Wind Farm At Muskegon County Wastewater Site One Step Closer To Reality; Lease Signed, Development to Begin

Andrew Trzaska | October 25, 2011

With a vote Tuesday from the public works board and the full board, development of a wind farm on the county’s wastewater site is one step closer to realization.

Both groups approved terms of a lease agreement Tuesday with Muskegon Wind, LLC.  This newly-formed company is a partnership of two companies — Scandia Wind Offshore and Gamesa Energy USA LCC, an American subsidiary of a Spanish company.

The County previously gave authorization to negotiate with Gamesa/Scandia on these terms  back in July.

This wind farm development will be strictly on land and will not include components in Lake Michigan as previously proposed in other areas including Oceana County.

The facility is slated to be from 50 to 100 megawatts of generating capacity, and will be on the wastewater land but could possibly extend to private properties as well if landowners are interested.

Three stages of the farm’s lease were detailed in documents obtained from Muskegon County:

1)    A Development term – 5 years long with the possibility for two 1-year extensions

2)    A Construction term – Up to 3.5 years, but typically lasts a year.

3)    An Operations term – 25 years with the option to extend another 25 years.

The maximum length of the lease could reach up to 60.5 years if these three terms take the maximum amount of time.  Along with some lump sum payments, the county will generally charge rent at a rate of $5 per acre for the 11,000 acre site for the first two terms.

Upon reaching the Operations term, the county will get 5.5% of the gross revenues from the sale of electricity from the farm for the first 10 years.  After year 10, the rate will change to 6.5% of gross revenues.

Concerns, Support Both Voiced

Before the public works board and full council eventually passed the resolution unanimously, some concerns were expressed about the contract. The two largest were about the length of the contract and how revenues are generated for the county through taxes.

Drain Commissioner Dave Fisher expressed concerns that the contract was not negotiated in a two-stage process.

“A 50 year contract [of operation] makes me nervous,” said Fisher. “I believe the economic advantages for this are huge… but I’m concerned what might come up in these first four years.”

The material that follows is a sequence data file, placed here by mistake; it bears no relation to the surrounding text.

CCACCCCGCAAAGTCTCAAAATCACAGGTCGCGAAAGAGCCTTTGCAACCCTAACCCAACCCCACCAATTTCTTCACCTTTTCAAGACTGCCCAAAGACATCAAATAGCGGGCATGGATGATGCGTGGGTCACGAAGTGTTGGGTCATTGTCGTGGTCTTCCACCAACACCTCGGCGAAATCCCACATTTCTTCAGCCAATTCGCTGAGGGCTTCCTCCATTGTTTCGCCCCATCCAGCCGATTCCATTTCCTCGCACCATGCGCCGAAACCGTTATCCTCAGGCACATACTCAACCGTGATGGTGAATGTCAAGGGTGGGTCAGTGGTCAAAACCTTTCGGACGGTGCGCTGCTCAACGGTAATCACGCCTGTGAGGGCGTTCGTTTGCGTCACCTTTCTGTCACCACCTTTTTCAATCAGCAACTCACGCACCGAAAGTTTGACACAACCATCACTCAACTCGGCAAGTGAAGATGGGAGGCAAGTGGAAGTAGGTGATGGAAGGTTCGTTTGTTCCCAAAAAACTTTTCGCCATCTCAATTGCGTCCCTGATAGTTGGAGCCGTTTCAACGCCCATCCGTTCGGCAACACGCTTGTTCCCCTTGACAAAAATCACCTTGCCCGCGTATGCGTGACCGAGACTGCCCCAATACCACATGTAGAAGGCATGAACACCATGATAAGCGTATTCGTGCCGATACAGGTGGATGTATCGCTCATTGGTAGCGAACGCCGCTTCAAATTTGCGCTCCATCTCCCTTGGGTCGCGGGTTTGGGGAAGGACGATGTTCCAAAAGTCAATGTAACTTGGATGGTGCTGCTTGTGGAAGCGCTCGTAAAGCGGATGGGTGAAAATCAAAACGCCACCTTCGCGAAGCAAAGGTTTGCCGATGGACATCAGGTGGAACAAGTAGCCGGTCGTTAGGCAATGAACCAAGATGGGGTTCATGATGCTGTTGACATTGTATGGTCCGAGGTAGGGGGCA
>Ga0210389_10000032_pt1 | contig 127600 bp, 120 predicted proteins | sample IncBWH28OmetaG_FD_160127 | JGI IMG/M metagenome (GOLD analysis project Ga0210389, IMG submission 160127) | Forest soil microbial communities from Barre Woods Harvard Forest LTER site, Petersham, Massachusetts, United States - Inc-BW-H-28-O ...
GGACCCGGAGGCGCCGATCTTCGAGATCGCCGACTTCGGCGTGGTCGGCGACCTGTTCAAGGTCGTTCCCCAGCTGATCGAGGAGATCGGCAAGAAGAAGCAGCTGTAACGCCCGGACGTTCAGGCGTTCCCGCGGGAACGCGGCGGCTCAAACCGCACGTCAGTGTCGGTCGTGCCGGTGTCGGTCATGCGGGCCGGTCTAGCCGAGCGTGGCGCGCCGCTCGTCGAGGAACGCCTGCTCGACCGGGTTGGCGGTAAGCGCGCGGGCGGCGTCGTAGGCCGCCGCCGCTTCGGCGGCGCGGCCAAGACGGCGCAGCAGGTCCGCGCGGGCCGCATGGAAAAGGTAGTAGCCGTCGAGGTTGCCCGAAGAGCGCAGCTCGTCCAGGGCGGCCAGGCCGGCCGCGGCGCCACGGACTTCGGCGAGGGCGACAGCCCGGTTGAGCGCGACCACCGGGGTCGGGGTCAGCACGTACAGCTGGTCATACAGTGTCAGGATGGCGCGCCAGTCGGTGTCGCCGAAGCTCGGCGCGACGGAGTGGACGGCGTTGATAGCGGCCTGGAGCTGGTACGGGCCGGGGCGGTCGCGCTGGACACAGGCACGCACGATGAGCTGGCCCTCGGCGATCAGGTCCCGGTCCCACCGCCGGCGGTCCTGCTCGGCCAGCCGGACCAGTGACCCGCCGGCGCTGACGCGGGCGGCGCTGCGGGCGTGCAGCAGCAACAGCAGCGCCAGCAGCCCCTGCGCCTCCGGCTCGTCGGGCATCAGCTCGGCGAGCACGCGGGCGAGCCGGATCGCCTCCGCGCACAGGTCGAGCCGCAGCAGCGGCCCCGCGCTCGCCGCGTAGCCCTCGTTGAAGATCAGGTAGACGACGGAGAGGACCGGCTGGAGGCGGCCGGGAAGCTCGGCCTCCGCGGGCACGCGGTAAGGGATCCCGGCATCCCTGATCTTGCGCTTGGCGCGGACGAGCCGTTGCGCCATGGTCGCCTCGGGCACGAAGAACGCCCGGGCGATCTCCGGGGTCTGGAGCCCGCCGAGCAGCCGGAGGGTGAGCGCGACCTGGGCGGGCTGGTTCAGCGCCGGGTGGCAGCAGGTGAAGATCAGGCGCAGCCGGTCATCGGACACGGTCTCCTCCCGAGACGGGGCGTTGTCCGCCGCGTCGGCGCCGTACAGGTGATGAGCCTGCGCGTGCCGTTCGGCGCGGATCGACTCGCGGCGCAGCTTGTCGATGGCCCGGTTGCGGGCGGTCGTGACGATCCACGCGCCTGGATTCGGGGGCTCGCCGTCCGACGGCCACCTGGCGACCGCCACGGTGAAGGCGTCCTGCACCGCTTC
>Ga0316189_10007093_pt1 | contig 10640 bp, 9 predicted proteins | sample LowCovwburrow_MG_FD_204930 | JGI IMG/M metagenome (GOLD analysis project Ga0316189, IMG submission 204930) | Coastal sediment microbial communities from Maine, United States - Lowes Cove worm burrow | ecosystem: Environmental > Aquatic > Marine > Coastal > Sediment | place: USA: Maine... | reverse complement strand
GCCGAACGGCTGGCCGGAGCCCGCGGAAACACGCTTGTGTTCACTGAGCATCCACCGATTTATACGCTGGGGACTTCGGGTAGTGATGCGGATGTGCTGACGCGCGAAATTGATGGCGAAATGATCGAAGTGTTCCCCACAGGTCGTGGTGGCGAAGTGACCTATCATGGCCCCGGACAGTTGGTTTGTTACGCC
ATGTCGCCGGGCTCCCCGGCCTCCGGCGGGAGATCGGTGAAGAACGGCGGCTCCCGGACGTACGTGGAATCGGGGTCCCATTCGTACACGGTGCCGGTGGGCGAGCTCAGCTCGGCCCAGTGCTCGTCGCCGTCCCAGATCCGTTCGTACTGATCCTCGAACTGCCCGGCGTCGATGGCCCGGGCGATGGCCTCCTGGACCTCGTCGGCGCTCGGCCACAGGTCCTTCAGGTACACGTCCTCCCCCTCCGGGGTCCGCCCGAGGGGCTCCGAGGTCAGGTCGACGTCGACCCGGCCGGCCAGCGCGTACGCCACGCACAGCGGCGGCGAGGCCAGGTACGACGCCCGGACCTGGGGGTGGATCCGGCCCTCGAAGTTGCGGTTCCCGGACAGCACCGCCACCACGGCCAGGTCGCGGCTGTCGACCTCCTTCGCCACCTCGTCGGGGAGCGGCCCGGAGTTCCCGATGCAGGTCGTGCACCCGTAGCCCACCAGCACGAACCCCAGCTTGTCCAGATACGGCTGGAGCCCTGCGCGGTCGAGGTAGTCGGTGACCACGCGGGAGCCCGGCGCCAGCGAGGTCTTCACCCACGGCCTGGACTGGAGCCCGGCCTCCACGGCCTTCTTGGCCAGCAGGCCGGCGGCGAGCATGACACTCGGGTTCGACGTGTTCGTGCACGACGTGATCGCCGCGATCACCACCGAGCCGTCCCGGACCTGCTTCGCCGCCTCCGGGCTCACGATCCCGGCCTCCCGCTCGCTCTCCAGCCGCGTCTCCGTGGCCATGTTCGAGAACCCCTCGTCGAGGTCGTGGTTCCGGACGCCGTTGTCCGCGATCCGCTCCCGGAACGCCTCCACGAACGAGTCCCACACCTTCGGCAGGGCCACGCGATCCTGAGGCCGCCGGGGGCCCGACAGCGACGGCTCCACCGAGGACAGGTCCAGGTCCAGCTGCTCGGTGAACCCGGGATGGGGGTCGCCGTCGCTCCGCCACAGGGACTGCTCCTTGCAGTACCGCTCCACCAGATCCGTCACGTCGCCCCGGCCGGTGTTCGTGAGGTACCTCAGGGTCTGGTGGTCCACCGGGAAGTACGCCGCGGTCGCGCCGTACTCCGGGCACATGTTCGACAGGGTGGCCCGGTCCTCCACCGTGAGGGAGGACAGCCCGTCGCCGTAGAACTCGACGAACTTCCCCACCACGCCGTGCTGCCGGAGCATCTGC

County attorney for the wind farm negotiations Rodger Kershner indicated that locking in the whole lease was required to attract Muskegon Wind LLC because of all the up-front costs of planning, wind studies, equipment and finding a utility to sell their energy to.

County Wastewater Director Mark Eisenbarth also noted that there are protections for the county aside from the previously mentioned rent-and-revenue terms.

According to a contract summary obtained from the County, “In the event that there are operational difficulties… the Lease also provides for a minimum rent in each year of from $4,000 increasing to more than $8,000 per MW (megawatt) of generating capacity installed on the property.”

If Muskegon Wind LLC should terminate the lease or the lease term expires on its own and the farm does not continue, Muskegon Wind will remove all buildings and return the site to its original state.  Also detailed in the lease are terms dictating that Muskegon Wind, LLC will pay for damages to crops or people on the site if they occur due to their activities and they will provide the County casualty and workers’ compensation insurance on these terms.

Eisenbarth also noted that the county had approval rights over all structures and infrastructure built on the property

On the revenue issue, Moorland Township Supervisor Chuck Krepps pointed out that two bills in the state house might remove the personal property tax, which helps partially generate revenue for the county through the lease agreement.

Egelston Township supervisor Mike Thompson showed support from his township yet echoed Krepps on the personal property tax issue:

“I’m excited, I think our township’s people are excited by the improvements coming to our township,” said Thompson. “I’d appreciate it if you watched the government for us on this.”

Public Works board chair and district 5 commissioner Marve Engle noted that it would be the board’s responsibility to let the county know the effects they might be causing.

Several county commissioners across party lines urged those concerned to look at the other economic benefits of the deal.  District 4 commissioner Jim Derezinski and District 7 commissioner Scott Plummer both explained that the economic activity this would bring to the area would still be a benefit to the county.

“Even with [the tax change possibilites], this is still good for the county and its spinoff, said Derezinski.  “In the worst-case scenario, we are still doing a lot for the customers of the sewer system and the spinoffs of this.”

Plummer noted that it could bring manufacturing and service jobs to the area, further developing the county’s economy.

Looking to complete a process that has stretched over 7 years, District 3 commissioner John Snider thought the deal had been assessed well enough:

“We’ve waiting too long for this… let’s not be Don Quixote and joust at windmills.”

The economic impact could in fact show up in unexpected places, like county sewer bills.

Jerry Bartoszek, vice chair of the county’s wastewater users group noted that revenues from this development could offset sewer cost increases.  Recently the county increased rates over 20%.

“Any revenue we can get to further enhance revenues… we are in support of.”

Soon, Muskegon County and Muskegon Wind will formally sign the lease agreement and the Development stage will begin.

Andrew Trzaska

103.7 “The Beat” – local government beat reporter and political analyst